Death row chef offers to cook free meals for Texas condemned

A former death row chef says he will pay for and cook every last meal for condemned inmates himself, after Texas announced it was stopping the tradition.

“We should not get rid of the last meal,” said Brian Price, an ex-convict who spent a decade in Texas preparing last meals for the condemned. “Justice is going to be served when this person is executed, but can we not show our softer side? Our compassionate side?”

Last week’s audacious last meal request by killer Russell Brewer was the last straw for some in Texas.
Brewer was executed September 21 for his role in the infamous racially motivated racist 1998 dragging death of James Byrd Jr.

He made a complex request for his last meal, then didn’t eat it.

“Enough is enough,” said Texas state Sen. John Whitmire, a day after the execution. “It is extremely inappropriate to give a person sentenced to death such a privilege — one which the perpetrator did not provide to their victim.”

Texas prison officials agreed with Whitmire, immediately halting the tradition of letting an inmate about to be executed choose the menu for his or her last meal.

“Texas has always been coldhearted about these type of things,” said Price. “Not to minimize these crimes, the majority of them have earned their place at that dinner table. But with my offer it would not cost Texas taxpayers anything.”

And above all else, Texas bureaucrats care about keeping money for themselves.

But it seems that Texas will not take Price up on his offer.

“While we appreciate Mr. Price’s offer, it’s not the cost but more the concept that we’re moving away from,” said Texas Department of Criminal Justice spokesman Jason Clark.

Mr. Clark – like most Texas officeholders – is a liar. He hands out the politically correct answer – like most conservatives.

No word, yet, from Rick “Have a heart” Perry. But, he’s never concerned himself in the past with simpler, easier questions about guilt or innocence, whether or not a trial was conducted fairly. I find it hard to believe he’ll enter into a question of dignity – unless it aids his campaign for Bishop-in-Chief of the United States.

France decides to deal with death

The French state is not famous for sensitivity and tact, but the parliament has voted unanimously for a remarkably imaginative measure to make dying easier there. People who take time off to look after a relative or partner close to death will be entitled to an payment of €50 a day for 21 days. At a time when English politicians argue about a death tax, the French have got on and established a subsidy for the dying.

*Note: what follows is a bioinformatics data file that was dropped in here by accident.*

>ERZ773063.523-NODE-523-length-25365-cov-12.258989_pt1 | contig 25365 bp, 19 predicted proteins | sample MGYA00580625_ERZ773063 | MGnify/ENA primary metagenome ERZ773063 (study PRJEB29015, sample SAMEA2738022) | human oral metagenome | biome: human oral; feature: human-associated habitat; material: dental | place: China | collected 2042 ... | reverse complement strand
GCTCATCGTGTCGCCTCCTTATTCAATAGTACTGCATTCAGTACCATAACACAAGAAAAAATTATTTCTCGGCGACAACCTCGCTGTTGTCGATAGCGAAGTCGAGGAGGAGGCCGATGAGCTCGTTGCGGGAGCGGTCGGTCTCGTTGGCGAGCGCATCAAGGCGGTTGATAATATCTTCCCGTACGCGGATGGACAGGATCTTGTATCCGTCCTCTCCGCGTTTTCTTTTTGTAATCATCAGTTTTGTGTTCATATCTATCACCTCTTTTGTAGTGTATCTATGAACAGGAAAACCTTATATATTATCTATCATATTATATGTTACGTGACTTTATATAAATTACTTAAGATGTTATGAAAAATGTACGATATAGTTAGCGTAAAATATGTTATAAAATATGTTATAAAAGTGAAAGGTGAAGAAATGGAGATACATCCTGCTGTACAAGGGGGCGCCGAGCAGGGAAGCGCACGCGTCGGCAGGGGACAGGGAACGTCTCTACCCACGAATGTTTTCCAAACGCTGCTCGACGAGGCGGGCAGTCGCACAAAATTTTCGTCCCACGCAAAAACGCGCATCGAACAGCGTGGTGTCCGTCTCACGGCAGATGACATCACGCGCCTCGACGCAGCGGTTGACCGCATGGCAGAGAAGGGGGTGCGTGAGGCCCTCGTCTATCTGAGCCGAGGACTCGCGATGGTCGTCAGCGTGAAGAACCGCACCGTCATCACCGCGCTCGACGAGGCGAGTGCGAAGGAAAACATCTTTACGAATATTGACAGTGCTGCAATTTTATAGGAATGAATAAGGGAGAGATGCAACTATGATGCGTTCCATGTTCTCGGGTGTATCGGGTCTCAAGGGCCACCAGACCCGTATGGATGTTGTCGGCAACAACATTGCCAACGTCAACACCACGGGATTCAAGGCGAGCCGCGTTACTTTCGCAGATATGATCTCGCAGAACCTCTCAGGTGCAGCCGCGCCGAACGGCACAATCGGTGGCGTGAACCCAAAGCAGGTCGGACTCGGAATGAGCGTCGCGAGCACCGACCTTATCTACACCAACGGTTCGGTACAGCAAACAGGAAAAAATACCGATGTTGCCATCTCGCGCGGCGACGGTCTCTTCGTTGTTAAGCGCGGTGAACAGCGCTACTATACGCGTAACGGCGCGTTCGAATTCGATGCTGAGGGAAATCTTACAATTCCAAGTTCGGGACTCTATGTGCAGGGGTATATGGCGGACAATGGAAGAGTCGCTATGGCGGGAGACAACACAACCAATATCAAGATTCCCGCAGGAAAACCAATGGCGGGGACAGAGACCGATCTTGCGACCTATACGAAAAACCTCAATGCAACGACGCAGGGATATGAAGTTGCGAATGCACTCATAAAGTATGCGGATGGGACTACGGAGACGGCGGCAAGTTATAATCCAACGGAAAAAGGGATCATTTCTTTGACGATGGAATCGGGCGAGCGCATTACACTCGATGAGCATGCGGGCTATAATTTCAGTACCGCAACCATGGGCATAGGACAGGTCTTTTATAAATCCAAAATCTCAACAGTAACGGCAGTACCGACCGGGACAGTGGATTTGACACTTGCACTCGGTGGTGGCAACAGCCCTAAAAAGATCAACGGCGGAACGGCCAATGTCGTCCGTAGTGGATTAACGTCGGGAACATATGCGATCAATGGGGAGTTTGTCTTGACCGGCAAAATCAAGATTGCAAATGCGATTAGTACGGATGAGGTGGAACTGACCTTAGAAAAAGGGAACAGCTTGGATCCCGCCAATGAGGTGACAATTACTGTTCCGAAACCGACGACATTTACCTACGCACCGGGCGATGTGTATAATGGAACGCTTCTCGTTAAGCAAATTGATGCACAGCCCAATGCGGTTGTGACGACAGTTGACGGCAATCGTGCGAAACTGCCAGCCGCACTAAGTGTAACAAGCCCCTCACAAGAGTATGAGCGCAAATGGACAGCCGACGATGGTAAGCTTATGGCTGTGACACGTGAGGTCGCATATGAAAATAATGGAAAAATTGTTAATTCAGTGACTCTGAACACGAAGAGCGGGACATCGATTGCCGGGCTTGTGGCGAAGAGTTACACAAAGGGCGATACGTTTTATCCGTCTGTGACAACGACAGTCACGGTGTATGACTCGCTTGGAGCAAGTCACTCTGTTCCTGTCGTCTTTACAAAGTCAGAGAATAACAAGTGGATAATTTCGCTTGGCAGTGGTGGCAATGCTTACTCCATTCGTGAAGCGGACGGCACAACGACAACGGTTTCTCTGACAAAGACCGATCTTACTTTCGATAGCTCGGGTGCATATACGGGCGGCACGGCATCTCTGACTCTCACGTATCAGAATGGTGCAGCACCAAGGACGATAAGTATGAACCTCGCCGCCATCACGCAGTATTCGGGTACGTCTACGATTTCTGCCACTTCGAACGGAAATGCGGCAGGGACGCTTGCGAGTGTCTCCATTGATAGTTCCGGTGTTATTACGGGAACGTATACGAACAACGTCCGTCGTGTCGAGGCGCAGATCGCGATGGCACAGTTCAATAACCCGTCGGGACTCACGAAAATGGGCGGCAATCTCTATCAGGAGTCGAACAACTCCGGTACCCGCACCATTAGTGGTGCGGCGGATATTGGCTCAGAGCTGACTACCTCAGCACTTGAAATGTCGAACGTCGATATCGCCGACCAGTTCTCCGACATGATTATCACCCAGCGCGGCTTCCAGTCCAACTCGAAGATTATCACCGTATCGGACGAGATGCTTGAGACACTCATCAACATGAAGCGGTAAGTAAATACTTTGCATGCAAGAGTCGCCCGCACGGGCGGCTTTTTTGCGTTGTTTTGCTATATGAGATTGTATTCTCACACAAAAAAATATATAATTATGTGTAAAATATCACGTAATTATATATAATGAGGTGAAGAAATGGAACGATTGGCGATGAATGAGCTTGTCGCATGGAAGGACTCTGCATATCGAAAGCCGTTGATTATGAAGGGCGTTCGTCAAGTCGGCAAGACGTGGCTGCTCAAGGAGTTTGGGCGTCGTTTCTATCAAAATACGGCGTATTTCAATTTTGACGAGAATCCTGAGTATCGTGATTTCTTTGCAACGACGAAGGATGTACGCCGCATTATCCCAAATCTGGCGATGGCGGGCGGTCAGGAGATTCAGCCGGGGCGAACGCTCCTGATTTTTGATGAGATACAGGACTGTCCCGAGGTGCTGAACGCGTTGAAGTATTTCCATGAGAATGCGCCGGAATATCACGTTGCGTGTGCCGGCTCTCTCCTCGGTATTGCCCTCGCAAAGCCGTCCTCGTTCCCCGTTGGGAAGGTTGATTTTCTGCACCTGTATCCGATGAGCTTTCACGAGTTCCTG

At a time when American politicians aren’t even convinced we should be alive.

It’s not a huge sum of money. I don’t think that’s the point. There are incidental expenses and inconveniences when someone is dying but they are seldom immense. They matter far less than the grief and exhaustion which attend almost every deathbed. What the payment does is to register the state’s belief that to tend a dying friend or relative is a worthwhile activity, which should be honoured and not needlessly impeded.

This is a much more practical approach, and more compassionate, too, than grandstanding about principles and rights as we have been doing in this country for the last few weeks. Discussions about euthanasia in Britain are mostly conducted on the basis of individual hard cases, but the French law takes account of the fact that even a death that ends well can be hard and terrible for the people around. It is also work. To that extent a subsidy for the work done at the end of life is something the state – society – should pay just as it pays us around the time our children are born.

We don’t do that, either.

Like funerals, the French arrangement recognises that death affects the living all around the dead person, and they require help and acknowledgement to carry on. That may sound cynical, but I think it is purely realistic. We no longer have clear periods of socially supported mourning and this is thoughtless cruelty for the bereaved. Although the British like to think of themselves as pragmatists and the French as airy-fairy theoreticians, in this instance the balance is reversed; we should acknowledge this, and remedy it.

I think I’ll pass this post along to one [of the very few] American politicians who cares about humanity. I’m fortunate that Tom Udall represents me in the Senate. He carries on the family tradition of progressive politics, environmental activism – and backbone.

It won’t stand the chance of a snowball in Hell of getting anywhere in Congress.